What are the top three barriers to better machine learning models? Annotating data, annotating data, and annotating data.
Okay, so it’s not that simple, but producing quality training data to produce accurate models takes up the lion’s share of human labor and time in the entire process. This includes collecting and cleaning data, making sure it is balanced and representative, creating annotation guidelines, annotating the data, and checking for inter-annotator agreement1.
That’s why we’re excited to unveil Rosette® Adaptation Studio, which REDUCES the human labor of annotating AND the amount of data to tag in order to train an accurate model. What’s the secret sauce? Active learning and natural language processing.
Rosette Adaptation Studio is a user-friendly GUI application for nontechnical users. After annotating a quantity of their own data, the annotation manager can push a button to create a new model and see the improved results tested against their gold standard evaluation dataset.
A quick primer on the traditional annotation process
Unfamiliar with how training data is produced for supervised machine learning? (“Supervised” refers to the model being supervised by humans specifying the examples from which the model will learn.) Take entity extraction, for example. Training a new model requires training data on the scale of hundreds of thousands of tokens (words), in which every occurrence of each entity type (e.g., person, place, location) is consistently tagged by humans. And you will need enough examples of each type, so that your resulting machine-learned model has enough data to learn the contexts in which these entities are likely to appear.
The accuracy of machine-learned models is heavily dependent on the quality and quantity of data it was trained on, whatever the task may be.
Collecting, cleaning, and annotating this data requires a tremendous amount of human labor. And the results of the annotation are not known for months. (Were there enough examples of the target entities? What will be the model’s accuracy after tagging 10,000 tokens? 50,000?)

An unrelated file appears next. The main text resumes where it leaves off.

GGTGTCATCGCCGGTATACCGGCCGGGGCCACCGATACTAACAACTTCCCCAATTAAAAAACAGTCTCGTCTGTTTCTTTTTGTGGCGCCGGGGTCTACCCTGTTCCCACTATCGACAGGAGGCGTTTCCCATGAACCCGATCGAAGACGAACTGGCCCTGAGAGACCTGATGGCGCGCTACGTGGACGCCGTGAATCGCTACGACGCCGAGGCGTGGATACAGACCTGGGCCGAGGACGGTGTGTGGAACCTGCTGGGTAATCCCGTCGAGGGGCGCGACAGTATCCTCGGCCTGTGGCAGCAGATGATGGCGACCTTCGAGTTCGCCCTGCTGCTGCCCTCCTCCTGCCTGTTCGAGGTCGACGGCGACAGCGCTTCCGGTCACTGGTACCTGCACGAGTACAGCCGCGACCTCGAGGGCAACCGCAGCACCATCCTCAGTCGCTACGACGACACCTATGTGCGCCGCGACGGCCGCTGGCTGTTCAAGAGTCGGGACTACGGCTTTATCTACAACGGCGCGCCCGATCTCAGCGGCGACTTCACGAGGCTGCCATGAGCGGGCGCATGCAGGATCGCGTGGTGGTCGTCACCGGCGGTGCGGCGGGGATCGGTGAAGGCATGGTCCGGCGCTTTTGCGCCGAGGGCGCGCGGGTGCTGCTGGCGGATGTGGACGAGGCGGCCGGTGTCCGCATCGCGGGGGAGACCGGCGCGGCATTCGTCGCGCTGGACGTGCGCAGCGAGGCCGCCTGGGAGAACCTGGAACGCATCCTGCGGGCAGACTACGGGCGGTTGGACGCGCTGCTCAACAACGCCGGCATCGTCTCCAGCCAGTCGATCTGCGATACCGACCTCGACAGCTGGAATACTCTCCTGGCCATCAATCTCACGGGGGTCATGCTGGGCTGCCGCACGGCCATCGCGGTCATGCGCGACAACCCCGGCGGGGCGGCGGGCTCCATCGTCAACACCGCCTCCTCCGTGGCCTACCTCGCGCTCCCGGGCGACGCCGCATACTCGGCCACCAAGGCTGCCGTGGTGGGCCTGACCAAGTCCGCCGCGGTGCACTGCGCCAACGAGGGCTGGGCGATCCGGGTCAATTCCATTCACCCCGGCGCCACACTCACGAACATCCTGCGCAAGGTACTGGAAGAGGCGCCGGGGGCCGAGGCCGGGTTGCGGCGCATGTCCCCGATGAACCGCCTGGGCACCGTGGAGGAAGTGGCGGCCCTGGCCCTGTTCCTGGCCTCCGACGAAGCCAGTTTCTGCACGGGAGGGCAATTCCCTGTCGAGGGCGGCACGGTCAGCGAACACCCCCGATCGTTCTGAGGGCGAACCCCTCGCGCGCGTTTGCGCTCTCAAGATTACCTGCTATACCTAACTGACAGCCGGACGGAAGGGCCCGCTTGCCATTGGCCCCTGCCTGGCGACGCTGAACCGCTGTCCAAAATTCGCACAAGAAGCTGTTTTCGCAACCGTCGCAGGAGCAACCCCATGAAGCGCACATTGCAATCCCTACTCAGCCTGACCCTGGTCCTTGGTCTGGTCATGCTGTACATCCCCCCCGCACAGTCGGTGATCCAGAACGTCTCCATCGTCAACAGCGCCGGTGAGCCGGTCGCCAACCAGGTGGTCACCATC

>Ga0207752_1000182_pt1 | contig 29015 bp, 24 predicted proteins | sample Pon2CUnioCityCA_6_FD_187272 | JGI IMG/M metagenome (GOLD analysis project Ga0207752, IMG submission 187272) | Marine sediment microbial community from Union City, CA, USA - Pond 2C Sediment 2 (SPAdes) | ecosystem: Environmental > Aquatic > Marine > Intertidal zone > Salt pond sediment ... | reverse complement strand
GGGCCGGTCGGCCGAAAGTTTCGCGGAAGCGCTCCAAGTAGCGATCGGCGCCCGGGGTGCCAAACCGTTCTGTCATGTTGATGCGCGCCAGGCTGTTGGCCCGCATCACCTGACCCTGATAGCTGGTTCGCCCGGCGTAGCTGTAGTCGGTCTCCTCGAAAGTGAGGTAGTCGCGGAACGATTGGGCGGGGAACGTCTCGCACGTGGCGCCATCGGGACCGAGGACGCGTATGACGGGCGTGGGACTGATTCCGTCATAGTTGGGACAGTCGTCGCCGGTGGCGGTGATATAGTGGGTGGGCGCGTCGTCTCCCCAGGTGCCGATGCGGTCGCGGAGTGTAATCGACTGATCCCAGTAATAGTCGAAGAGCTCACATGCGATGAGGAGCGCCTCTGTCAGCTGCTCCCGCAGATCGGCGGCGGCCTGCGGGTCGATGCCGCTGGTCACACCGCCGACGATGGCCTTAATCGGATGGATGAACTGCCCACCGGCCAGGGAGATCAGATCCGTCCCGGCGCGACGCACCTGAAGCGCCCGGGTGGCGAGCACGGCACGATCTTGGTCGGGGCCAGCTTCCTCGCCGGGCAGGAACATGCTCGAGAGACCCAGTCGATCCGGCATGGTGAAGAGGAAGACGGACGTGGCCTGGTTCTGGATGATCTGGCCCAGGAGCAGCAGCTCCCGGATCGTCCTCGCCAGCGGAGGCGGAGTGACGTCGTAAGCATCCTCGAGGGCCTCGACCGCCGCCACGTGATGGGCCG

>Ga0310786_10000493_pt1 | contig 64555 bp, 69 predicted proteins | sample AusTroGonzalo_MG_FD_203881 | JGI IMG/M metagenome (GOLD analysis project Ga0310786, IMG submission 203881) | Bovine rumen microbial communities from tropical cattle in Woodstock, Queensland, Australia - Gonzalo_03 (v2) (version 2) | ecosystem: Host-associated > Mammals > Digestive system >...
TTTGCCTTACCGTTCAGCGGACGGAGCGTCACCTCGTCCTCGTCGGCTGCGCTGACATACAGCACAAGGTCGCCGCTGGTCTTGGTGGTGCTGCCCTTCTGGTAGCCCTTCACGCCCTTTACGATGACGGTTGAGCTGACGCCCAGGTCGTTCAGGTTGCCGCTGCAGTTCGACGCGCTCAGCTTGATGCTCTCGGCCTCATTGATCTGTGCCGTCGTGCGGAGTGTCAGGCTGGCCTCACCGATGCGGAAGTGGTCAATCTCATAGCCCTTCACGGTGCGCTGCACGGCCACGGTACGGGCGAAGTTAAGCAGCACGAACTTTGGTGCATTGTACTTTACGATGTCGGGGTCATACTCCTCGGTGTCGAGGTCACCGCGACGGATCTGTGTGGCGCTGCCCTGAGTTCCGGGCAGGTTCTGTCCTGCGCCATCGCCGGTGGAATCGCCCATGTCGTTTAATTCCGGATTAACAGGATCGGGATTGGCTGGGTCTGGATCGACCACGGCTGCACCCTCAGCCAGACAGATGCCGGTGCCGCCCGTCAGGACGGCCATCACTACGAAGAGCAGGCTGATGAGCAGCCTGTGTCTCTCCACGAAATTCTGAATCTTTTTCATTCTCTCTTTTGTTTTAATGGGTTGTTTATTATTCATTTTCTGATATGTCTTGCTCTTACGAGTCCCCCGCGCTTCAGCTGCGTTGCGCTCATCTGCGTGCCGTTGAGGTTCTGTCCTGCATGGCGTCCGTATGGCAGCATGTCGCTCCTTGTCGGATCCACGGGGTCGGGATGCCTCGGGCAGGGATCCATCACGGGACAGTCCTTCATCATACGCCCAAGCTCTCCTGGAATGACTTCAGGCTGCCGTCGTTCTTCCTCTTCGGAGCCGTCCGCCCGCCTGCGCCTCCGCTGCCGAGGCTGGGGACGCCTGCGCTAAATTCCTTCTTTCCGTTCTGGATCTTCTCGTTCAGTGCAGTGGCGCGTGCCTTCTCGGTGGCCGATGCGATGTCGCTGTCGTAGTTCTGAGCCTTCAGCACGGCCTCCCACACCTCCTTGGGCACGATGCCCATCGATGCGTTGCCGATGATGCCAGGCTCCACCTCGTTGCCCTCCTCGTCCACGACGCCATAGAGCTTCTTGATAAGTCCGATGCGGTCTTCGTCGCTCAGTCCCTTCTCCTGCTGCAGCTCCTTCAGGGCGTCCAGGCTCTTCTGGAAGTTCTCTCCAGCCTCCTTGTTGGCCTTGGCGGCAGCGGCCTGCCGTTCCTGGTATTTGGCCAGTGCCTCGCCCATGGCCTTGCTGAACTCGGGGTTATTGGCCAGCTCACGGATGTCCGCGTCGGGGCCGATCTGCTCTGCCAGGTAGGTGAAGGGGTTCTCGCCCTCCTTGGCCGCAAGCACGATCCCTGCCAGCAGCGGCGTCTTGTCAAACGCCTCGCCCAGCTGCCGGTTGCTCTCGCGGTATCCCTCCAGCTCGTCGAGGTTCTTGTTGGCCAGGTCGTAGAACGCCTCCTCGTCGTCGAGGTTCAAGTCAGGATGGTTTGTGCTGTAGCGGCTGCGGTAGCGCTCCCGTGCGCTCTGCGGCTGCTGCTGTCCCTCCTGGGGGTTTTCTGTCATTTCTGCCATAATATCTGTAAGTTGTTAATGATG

For example, annotating 500,000 tokens for entity extraction takes eight person months of annotator time (split between four annotators) plus a project manager. The fear is always that it is more costly to restart the entire process (data collecting/cleaning and rehiring annotators) if it turns out there were not enough examples. The best practice is to tag too much data to be assured there is enough training data to produce a high accuracy model.
How to accelerate annotation without sacrificing accuracy
With “active learning” running in the annotation tool, the user annotates only “informative” instances, thereby finding the signal in less time. Because Rosette Adaptation Studio works in concert with a small model trained on the documents annotated “so far,” it can intelligently select documents from the dataset that will be most “informative” (i.e., impactful or educational) in the final model’s training. When training for a categorization task (which is the basic model of most NLP machine learning models), the small model will classify documents in the yet-unannotated dataset providing a guess and a confidence score. The documents with the lowest confidence most likely contain examples that the model needs to learn, so those will be recommended for annotation. At the same time, to avoid creating a model that is overfitting for edge (or rare) cases, a quantity of random documents must also be annotated.
Rosette Adaptation Studio accelerates annotation in these ways: